Nuclear power will play a major role in the future energy mix. This was a central talking point at the Carbon Free Energy as the Energy of the Future panel session held late last month at the EXPO-2017 Nuclear Week in Astana, Kazakhstan. Nuclear industry leaders from all over the world discussed prospects of the nuclear energy development. For more details on the discussions read our report.
The panel session was held as part of the Nuclear Week organized by Rosatom in the Russian Pavilion at Astana EXPO-2017 International Exhibition. Speakers shared their views on nuclear power as an indispensable element of the low carbon energy mix on a par with solar and wind power.
“We all remember the declaration made at the Paris Climate Conference as most countries decided to consolidate their efforts in creating green energy future,” said Kirill Komarov, First Deputy CEO for Corporate Development and International Business at Rosatom. “The time has come to deal with details. When talking about clean energy, people think mostly of solar, wind or hydro power and they often forget nuclear, which is undoubtedly a part of the green energy mix. Clean energies should not compete, but rather be used in combination.”
According to Kirill Komarov, who quoted some scientific research, 40% is a reasonable share of renewable sources in the national energy mix. “This is not an absolute figure, but we have to identify a clear role of each power source. We believe that constructing 1,000 GW of new capacity by 2050 is a realistic target.”
Luis Echávarri, former Director General of the OECD Nuclear Energy Agency (NEA), pointed out that to develop renewable energy sources was as necessary as to secure baseload electricity.
“The share of nuclear power in the global energy mix is 11%,” said Helmut Engelbrecht, Chairman of the World Nuclear Association’s Board. “If we construct nuclear plants at the same rate we did in the 1970-1980s, we will be able to reach 25% of global energy consumption by 2050.” He also stressed the importance of following international rules for the use of nuclear power, including the need to obtain approvals for nuclear construction projects from neighboring countries.
Takuya Hattori, Counselor and former President of the Japan Atomic Industrial Forum, named energy security, environmental security and cost efficiency as three main principles of nuclear power development. Since Japan imports 100% of the power used in the country, “everybody understands why we need nuclear power.” “Public attitude is negative, but we are progressing towards improving it.” Takuya Hattori emphasized the significance of public acceptance efforts. According to him, Japan set a target for nuclear power to reach 30% of the national energy mix by 2030 while commissioning of 10 more reactors is scheduled by the end of 2017. He also noted that Japan planned to reduce CO2 emissions by 26% before 2030.
Tom Blees, President of the Science Council for Global Initiatives, drew attention of the audience to the expected growth of power demand. He said that experts forecast a 30% increase in energy consumption by 2040, let alone energy for desalination, electric cars and electric aircraft.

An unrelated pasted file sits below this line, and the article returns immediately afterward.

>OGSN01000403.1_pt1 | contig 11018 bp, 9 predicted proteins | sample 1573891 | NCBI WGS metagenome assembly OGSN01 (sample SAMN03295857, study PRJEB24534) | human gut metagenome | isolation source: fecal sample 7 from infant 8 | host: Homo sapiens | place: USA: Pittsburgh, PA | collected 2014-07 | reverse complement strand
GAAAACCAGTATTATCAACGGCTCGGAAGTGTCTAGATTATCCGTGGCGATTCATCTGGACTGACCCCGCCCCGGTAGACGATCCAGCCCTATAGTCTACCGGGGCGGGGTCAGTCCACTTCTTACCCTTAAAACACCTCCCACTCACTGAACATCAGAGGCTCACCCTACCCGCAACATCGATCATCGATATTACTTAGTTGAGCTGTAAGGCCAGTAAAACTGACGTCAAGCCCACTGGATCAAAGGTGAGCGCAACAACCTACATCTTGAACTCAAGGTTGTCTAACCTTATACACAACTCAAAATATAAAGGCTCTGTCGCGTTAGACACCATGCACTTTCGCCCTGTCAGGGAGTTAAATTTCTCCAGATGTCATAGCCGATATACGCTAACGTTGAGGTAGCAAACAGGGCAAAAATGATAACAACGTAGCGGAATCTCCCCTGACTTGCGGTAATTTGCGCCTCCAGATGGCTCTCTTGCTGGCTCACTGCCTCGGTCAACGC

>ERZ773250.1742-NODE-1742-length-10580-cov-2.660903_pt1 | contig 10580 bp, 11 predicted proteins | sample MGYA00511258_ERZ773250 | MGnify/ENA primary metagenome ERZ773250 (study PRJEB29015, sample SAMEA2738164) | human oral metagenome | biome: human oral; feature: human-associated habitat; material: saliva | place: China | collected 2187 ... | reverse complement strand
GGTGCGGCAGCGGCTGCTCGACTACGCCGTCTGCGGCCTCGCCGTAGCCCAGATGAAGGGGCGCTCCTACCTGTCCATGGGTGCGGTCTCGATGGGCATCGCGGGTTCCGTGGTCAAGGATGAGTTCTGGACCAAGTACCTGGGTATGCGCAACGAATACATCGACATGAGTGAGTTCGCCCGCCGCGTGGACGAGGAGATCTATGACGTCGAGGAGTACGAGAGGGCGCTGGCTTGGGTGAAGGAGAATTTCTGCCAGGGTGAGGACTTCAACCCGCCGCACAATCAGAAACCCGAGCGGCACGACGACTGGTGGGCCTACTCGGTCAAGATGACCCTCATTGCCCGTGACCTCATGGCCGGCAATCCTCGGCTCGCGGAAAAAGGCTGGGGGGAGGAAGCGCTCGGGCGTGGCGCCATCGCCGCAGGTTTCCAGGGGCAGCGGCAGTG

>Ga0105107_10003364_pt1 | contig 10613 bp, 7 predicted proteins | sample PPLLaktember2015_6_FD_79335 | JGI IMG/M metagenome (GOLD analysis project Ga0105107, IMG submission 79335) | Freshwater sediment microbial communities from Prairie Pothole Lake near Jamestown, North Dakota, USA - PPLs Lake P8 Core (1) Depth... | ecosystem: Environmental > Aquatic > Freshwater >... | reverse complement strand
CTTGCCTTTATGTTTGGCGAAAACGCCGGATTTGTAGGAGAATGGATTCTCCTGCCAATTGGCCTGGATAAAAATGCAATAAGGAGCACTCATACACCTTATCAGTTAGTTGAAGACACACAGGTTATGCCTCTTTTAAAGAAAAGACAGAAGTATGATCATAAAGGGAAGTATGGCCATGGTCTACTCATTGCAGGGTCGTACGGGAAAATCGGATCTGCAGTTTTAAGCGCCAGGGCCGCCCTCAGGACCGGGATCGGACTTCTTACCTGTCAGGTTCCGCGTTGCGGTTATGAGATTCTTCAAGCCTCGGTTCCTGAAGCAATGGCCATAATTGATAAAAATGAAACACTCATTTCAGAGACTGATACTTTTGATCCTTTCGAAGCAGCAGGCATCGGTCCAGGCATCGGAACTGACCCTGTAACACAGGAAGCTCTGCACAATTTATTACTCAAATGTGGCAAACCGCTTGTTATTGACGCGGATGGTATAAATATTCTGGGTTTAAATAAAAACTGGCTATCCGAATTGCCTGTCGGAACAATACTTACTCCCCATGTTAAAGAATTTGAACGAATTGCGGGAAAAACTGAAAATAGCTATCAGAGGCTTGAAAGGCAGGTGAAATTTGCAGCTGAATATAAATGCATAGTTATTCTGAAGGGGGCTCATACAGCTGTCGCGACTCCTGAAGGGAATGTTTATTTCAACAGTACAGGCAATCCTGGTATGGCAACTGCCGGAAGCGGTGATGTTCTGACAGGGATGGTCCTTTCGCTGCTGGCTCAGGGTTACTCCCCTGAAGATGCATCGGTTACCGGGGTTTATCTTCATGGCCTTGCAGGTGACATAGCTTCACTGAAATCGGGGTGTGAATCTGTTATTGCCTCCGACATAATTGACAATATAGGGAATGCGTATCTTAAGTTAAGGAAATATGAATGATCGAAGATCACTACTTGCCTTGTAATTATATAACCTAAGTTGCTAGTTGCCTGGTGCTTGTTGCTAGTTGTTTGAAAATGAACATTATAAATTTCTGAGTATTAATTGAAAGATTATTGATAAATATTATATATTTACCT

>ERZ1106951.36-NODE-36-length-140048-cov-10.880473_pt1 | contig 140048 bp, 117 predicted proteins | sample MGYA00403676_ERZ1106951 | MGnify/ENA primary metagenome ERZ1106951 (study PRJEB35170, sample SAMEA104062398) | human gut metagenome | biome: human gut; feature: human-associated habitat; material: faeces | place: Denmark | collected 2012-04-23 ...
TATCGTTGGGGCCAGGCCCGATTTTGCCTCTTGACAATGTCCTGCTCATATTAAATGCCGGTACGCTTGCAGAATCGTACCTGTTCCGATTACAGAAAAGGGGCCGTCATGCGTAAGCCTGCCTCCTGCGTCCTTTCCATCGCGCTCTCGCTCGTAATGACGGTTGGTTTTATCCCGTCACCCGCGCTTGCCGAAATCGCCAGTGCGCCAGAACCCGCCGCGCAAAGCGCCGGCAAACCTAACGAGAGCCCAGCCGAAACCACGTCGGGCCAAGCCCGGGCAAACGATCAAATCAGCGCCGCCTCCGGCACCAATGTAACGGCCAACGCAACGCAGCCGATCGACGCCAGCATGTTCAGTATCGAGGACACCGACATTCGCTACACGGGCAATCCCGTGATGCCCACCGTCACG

Talking about nuclear, Kirill Komarov called it a reliable and predictable source of power for economic development. According to him, nuclear establishes a clear-cut operating framework and stabilizes energy costs on a 60-year horizon (service life of a nuclear plant) since commodities make less than 3% of total generation costs at a nuclear power plant. “For comparison, gas and coal account for 60–70% of total generation costs at conventional power plants.”
The experts participating in the panel session agreed that nuclear power would play a major role in the future energy mix. Nuclear power provides a long term price guarantee and reliable baseload power without emitting greenhouse gases, and is independent from weather conditions or geographic location. The experts also stressed the necessity of gaining public acceptance as a condition for the nuclear power development.
EXPO is a global event that is unparalleled in terms of scale and significance for the social, political and economic life of the country and is only comparable with the Olympics in terms of public interest it arouses. Since the early 20th century, these international exhibitions have played an important role in the global promotion of advanced solutions, expansion of industrial production and trade, and establishment of better contacts between nations. This year, more than 115 countries and 22 international organizations take part in the exhibition, and over two million visitors are expected to attend it. The central theme of this year’s event – Energy of the Future –attracts global leaders of the renewable energy market and those relying on green technologies for energy security. Rosatom is an official partner of the event and a key exponent of the Russian national pavilion. Along with taking part in the permanent exposition, Rosatom organized a themed week devoted to Russian nuclear technologies from July 17 to 23. A temporary exposition was organized in Russia’s pavilion.